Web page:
SATs testing may have a negative effect on children’s wellbeing
A cross-party committee of MPs has warned that children are at risk of developing mental health problems over SATs testing and can have a negative effect on children’s education and wellbeing.
The new report calls for an overhaul and suggests a new system be introduced to avoid impact on children’s mental health.
Data released before students sat last year's SATs showed that more than eight in 10 primary school leaders in England see mental health issues increase in pupils during examination periods as well as an increase in fear of academic failure. The report from The Key, which provides leadership and management support to schools, described children sobbing during their reading tests and another child who lost their eyelashes due to exam stress.
Parents of 10 and 11-year olds across the country are preparing to withdraw their children from SATs testing as part of the Let our Kids be Kids campaign. The campaign encourages parents to “stand up for your child” and “protect children from the high stakes testing in primary schools”.
Let our Kids be Kids has posted a letter to use as a downloadable template that parents can use for Year 6 children. The letter outlines the concerns about the SATs tests, due to take place next month, and can be sent to headteachers to either request a discussion about withdrawing a child from testing, or to inform the headteacher that the child will not be attending school because of the parent’s “strong objection to the tests”.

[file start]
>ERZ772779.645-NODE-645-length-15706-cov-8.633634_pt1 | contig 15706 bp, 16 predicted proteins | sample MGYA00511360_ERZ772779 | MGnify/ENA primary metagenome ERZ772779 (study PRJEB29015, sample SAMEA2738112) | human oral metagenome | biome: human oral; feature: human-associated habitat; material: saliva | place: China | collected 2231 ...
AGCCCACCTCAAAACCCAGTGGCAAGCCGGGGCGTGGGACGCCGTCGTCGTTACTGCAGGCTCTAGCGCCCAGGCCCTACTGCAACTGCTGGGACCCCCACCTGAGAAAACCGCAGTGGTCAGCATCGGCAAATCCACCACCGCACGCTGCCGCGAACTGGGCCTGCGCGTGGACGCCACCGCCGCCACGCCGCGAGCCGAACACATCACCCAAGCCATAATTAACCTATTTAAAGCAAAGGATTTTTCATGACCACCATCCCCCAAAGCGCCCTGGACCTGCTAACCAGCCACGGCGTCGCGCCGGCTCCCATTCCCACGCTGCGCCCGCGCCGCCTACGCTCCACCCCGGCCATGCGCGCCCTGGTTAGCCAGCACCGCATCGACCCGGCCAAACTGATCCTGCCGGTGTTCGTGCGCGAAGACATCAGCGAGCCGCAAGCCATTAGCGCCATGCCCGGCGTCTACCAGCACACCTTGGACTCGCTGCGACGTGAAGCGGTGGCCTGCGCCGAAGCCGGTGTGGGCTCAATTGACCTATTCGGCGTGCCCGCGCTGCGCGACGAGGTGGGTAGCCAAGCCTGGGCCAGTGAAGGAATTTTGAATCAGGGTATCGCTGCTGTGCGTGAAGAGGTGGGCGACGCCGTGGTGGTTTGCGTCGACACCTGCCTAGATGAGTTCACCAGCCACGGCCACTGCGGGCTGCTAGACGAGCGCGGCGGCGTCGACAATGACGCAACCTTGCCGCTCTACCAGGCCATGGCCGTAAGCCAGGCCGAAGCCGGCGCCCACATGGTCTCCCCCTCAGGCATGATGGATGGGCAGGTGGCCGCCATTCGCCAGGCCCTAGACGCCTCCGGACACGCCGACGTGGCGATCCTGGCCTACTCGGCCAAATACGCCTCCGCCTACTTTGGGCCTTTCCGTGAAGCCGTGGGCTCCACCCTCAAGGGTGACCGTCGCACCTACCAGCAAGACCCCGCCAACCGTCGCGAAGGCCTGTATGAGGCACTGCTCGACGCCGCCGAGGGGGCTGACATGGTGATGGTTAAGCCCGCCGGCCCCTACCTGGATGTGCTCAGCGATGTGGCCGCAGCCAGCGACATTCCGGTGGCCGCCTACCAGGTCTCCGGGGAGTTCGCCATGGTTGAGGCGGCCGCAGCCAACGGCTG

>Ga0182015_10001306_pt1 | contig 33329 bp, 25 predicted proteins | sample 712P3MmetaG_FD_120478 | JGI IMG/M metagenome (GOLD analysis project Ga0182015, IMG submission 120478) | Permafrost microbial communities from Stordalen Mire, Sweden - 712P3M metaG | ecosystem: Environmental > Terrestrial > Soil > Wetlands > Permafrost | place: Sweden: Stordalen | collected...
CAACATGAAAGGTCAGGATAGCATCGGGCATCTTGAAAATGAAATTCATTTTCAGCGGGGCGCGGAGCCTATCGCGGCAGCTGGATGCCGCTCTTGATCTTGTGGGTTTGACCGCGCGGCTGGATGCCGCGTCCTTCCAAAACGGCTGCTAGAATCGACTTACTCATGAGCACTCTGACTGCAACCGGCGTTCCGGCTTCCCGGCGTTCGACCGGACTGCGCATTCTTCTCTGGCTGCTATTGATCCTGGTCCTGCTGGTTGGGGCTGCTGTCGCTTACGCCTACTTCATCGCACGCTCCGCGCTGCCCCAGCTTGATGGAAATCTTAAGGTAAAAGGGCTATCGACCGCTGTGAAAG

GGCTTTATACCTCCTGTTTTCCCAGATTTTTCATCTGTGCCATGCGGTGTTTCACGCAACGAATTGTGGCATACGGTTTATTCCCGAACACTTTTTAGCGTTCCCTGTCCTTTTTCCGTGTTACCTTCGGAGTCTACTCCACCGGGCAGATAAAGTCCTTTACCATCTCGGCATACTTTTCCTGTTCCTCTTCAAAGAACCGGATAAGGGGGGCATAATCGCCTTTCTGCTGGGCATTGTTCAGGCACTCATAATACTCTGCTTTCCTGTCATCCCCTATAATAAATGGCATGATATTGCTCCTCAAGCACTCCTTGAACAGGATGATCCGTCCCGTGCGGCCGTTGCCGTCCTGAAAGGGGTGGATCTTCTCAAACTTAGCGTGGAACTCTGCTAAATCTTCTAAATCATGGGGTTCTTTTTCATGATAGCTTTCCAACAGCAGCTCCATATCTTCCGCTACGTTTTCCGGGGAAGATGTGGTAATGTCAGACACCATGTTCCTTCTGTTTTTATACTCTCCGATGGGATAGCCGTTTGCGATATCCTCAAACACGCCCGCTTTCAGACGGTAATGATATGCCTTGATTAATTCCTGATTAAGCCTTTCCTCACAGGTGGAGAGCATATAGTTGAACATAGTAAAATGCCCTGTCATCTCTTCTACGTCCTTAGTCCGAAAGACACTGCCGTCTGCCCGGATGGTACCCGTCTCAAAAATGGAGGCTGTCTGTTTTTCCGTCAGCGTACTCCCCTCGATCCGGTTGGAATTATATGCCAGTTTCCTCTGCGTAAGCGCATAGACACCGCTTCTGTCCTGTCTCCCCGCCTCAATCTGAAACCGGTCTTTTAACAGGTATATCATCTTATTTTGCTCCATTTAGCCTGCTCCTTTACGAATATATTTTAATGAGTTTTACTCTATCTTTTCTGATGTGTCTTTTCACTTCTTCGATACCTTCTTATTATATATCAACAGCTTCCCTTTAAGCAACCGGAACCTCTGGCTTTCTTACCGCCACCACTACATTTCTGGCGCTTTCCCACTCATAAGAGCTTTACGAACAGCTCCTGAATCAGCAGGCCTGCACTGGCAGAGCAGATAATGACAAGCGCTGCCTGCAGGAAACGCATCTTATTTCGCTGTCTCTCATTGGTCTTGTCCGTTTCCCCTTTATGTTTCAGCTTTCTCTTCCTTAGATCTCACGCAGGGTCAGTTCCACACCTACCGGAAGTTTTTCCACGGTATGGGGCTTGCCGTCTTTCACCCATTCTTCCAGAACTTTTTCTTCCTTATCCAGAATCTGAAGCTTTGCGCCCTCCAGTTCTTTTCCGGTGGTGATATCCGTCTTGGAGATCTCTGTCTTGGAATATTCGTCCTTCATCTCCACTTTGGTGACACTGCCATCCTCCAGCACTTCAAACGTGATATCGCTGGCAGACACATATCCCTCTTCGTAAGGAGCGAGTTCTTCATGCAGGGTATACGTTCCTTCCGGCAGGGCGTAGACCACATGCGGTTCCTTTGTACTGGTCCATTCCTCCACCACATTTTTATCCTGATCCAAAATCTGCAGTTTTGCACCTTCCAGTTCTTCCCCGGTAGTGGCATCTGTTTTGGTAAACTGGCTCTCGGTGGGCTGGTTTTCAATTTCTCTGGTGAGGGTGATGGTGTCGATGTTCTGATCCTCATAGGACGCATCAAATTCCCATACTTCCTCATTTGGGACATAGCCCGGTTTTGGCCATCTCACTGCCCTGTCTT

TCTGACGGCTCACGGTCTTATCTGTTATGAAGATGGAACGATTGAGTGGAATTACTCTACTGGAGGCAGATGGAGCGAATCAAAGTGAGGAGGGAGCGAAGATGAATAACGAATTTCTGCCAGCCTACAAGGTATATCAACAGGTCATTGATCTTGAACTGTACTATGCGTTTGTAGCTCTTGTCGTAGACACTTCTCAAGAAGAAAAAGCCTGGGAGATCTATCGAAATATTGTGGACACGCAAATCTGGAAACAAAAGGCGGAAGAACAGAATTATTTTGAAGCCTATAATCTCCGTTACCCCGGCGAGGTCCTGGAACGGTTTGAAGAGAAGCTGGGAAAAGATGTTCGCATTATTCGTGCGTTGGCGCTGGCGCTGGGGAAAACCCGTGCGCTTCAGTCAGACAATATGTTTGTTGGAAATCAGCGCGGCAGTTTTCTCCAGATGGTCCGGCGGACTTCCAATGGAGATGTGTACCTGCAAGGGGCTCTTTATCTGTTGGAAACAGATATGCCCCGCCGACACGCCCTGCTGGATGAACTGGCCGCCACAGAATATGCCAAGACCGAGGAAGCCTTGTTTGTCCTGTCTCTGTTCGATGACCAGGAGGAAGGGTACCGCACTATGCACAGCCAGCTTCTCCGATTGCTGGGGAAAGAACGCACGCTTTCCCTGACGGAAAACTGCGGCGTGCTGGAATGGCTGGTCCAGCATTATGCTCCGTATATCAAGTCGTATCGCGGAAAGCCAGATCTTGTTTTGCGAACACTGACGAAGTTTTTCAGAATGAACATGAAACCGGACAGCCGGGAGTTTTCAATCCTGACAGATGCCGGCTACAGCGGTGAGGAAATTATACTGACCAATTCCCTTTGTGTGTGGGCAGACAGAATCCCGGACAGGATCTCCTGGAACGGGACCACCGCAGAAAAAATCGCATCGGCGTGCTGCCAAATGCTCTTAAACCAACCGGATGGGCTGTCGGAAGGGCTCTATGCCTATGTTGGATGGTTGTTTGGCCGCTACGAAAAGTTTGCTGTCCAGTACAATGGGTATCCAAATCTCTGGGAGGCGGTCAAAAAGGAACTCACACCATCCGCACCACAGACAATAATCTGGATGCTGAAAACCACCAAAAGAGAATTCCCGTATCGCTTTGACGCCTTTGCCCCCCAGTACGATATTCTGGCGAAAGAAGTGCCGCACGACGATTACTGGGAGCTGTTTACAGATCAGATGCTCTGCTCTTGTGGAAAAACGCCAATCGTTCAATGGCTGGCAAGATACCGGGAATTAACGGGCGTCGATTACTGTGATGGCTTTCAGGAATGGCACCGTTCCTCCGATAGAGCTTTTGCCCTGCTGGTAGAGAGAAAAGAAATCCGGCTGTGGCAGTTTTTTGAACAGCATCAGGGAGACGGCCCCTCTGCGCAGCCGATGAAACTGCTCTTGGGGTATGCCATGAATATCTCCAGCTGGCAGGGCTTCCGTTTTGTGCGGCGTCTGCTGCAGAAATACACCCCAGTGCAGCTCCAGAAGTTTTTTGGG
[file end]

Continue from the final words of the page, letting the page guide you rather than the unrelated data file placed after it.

The letter outlines conclusions reached in April last year by the House of Commons Select Committee on Education about SATs and other primary school tests. “The professionals whom I trust to educate my child are deeply concerned about the primary curriculum and the associated tests. It would be irresponsible of me as a parent not to express my concern”, the letter reads. “As my child’s Headteacher I understand that you have a duty of care for my child. I urge you understand my desire to put the wellbeing of children ahead of school data.”
A spokesperson for the campaign told The Independent that thousands of parents have downloaded the template. The spokesperson said there’s a moral basis for boycotting the “high stakes” tests, which are “widely recognised as being pointless and damaging”, adding that parents “want action now”.